- Last Updated: Thursday, 15 February 2018 18:29
You get plenty of action and fight scenes in BLACK PANTHER like any other superhero movie but what sets it apart is a good story (although it does lag in the beginning) that has worldwide implications and it addresses societal issues particularly the oppression of African-Americans. Director Ryan Coogler doesn’t preach in BLACK PANTHER but rather subverts the topics within the villain’s motives. Michael B. Jordan’s Erik Killmonger doesn’t just want to rule Wakanda and the world using their technology, but he wants to weaponize the oppressed around the world and give them the power to defend themselves. While it’s understandable where Erik is coming from, it’s a dangerous prospect. That causes Chadwick Boseman’s T’Challa to question why Wakanda hasn’t reached beyond their borders to help the world with their powerful technology that could save millions.
Social issues is nothing new for Marvel movies. Tony Stark had to rethink his day job as a maker of weapons of mass destruction when he became Iron Man. That’s what made IRON MAN more than just your friendly neighborhood superhero. In the same way, WONDER WOMAN presented a lot of social commentary about war and why humans kill each other. Diana, as the outsider, ponders the state of humanity and whether its worth saving.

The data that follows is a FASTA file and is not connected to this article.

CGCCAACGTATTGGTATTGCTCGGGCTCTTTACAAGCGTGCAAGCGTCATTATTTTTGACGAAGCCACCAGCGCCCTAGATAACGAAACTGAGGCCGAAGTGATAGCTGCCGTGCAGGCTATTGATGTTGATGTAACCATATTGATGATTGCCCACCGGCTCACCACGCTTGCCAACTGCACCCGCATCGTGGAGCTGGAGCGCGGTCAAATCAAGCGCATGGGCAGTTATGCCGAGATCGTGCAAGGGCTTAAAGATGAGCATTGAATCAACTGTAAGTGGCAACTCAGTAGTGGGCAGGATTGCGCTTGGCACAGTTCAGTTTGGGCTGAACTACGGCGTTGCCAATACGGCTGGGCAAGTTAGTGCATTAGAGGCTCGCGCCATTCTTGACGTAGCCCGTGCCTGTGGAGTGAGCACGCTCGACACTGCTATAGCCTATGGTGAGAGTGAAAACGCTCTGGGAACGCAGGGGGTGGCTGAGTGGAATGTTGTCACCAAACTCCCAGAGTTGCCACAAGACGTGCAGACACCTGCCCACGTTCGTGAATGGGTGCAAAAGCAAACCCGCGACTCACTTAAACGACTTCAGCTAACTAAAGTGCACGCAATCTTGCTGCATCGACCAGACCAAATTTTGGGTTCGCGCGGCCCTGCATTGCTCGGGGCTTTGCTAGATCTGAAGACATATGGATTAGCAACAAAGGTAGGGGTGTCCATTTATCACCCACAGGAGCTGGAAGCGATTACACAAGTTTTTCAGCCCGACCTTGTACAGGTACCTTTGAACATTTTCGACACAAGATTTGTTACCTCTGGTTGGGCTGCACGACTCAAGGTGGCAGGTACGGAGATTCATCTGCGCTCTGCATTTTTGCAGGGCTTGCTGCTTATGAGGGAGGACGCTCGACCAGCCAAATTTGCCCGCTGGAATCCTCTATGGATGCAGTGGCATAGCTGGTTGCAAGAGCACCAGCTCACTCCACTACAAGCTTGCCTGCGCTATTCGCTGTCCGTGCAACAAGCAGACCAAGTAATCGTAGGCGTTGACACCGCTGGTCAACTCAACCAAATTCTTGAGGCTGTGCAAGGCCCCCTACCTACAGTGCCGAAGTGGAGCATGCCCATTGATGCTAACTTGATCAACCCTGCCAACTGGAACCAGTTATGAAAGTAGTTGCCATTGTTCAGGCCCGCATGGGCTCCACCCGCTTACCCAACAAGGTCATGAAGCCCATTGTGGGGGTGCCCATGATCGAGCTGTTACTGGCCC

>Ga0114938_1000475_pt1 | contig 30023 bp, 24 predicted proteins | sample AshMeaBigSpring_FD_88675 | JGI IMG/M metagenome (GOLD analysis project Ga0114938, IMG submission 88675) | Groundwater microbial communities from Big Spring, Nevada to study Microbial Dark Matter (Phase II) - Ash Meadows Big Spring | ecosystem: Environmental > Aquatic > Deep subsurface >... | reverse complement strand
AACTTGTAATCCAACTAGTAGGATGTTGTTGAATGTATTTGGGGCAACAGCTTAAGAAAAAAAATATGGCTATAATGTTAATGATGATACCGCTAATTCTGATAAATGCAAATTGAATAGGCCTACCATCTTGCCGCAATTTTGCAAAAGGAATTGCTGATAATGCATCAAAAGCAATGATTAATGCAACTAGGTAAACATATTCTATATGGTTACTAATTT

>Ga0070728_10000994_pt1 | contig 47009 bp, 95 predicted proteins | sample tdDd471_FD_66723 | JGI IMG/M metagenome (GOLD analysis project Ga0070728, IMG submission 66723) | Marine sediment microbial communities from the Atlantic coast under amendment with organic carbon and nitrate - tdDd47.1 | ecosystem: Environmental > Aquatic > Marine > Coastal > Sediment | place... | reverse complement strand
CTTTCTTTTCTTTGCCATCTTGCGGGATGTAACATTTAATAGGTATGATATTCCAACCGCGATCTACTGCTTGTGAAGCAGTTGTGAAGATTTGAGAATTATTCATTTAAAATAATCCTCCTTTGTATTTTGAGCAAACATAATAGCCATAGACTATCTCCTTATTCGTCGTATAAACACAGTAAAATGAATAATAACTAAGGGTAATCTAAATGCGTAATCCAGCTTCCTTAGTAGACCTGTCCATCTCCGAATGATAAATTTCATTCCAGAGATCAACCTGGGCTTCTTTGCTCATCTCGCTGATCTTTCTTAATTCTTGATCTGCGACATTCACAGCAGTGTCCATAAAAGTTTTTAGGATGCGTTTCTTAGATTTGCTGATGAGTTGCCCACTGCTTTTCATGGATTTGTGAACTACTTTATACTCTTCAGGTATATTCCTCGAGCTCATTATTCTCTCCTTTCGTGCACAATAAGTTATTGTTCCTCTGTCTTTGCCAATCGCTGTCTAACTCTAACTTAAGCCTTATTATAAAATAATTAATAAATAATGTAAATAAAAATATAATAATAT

And let’s talk about the women of BLACK PANTHER. The actresses outshine their male counterparts with their no-nonsense attitude and willingness to protect their king and Wakanda. Their fighting skills make them kick ass ladies we can look up to. Danai Gurira as Okoye, Lupita Nyong’o as Nakia, Leticia Wright as Shuri and Angela Bassett as Queen Ramonda are the quintessential role models in their own unique ways. There are no cookie cutter women here. BLACK PANTHER represents them as women are in real life. They have no super powers but rely on their fighting skills with the occasional help from their advance weaponry.
Leticia Wright’s Shuri will no doubt empower young girls to see themselves as scientists and inventors. She’s the Q from the James Bond movies with her advance gadgetry and science. Aside from being smart, she’s also the precocious little sister who gives attitude to her big brother. Coogler allows Shuri to be a normal girl yet smart as hell.
BLACK PANTHER foremost is an action superhero movie, but director/writer Ryan Coolger has elevated the genre to a new heights with social commentary that leaves you pondering the questions posed in this movie. It’s escapism with social responsibility.